For now, Canada's CF-18 fighter jets have flown their last mission in both Iraq and Syria. Canada is transitioning to bringing the jets home and instead dramatically increasing troop presence overseas. Canada is going to triple the number of special forces who are said to be tasked with the objective of training Iraqi forces for at least the next two years. The country has already allocated a budget of over $1 billion toward the effort. The military missions in Iraq and Syria are going to be extended for another year, until March, 31, 2017. There has also been over $800 million promised in humanitarian assistance over the next three years.
The fight in Syria has been going on for several years now and it's claimed that Canada has conducted roughly 2.5 per cent of all the airstrikes that were conducted in Iraq and Syria. The majority of the strikes that were launched took place in Iraq. It's alleged that the United States has launched over 9,000 airstrikes itself in the ongoing fight against ISIS. Several years of fighting, billions of dollars, and thousands of airstrikes later, the enemy seems to be still a threat now more than ever.
Trudeau has been criticized for pulling Canada's jets out of the fight and a variety of political representatives have condemned the move for Canada to step back in any way from the fight. Trudeau's government maintains that they want Canada to have a “broader role” in the fight, and they hope to see more effective results delivered on the ground. This is a fight that doesn't appear to have any clear end objective in sight and thus far as already cost Canadians billions of dollars.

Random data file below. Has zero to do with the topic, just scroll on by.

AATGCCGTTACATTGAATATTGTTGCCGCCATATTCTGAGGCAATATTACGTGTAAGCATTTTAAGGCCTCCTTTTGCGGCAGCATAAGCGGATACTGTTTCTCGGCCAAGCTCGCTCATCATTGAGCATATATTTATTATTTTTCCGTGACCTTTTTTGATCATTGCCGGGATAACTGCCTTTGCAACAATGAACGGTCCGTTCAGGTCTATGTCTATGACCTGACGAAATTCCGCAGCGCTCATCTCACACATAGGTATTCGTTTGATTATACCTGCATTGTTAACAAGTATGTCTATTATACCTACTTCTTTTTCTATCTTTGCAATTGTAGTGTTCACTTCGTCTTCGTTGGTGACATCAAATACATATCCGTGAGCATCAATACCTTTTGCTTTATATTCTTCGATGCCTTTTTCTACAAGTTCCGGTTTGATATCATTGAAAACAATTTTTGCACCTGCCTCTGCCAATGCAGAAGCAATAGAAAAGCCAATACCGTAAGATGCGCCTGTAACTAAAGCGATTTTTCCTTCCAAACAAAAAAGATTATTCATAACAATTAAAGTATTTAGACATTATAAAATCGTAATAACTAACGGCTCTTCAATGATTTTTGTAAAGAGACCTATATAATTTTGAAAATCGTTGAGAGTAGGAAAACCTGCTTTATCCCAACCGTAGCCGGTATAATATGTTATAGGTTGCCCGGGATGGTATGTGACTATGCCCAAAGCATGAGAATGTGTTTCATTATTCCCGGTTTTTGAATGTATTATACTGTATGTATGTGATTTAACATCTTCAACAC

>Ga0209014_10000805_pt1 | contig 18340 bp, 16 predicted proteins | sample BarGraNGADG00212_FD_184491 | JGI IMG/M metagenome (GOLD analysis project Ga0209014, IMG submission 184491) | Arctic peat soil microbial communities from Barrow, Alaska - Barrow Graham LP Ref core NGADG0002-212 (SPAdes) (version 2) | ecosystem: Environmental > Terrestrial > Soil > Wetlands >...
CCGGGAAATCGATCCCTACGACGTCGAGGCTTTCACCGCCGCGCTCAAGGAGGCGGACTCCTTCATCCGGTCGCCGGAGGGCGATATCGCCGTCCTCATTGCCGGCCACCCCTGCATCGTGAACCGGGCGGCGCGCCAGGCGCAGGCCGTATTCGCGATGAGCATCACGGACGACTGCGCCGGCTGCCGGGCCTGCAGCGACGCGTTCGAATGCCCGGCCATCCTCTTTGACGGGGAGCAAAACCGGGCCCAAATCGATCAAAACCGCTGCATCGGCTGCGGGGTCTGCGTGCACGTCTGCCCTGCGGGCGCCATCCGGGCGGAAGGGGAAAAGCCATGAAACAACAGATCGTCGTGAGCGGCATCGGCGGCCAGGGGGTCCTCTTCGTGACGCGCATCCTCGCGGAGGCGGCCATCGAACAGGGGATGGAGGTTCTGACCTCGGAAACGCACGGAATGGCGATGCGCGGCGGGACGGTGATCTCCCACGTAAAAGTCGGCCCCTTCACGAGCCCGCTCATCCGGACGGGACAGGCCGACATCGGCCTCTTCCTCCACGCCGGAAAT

When it comes to the worsening and ongoing fight in Syria, the situation is certainly a confusing one. Especially when one considers the origins of the terror group itself.
Perhaps Canada should take a step in a different direction, look instead toward focusing on its own nation and citizenry, rather than allocating billions in a fight which many say violates international law. It is the battle that has no seeming end, because when the deadline arises, it simply gets extended. Never-ending war doesn't offer any benefit to Canada or its citizens. If anything it is quite the detriment, as we can see by looking to the United States as an example, with the many lives that the conflict will endanger and cost overall, and with the amount of wealth that will be wasted on the endeavor.
Past Coverage on Syria:
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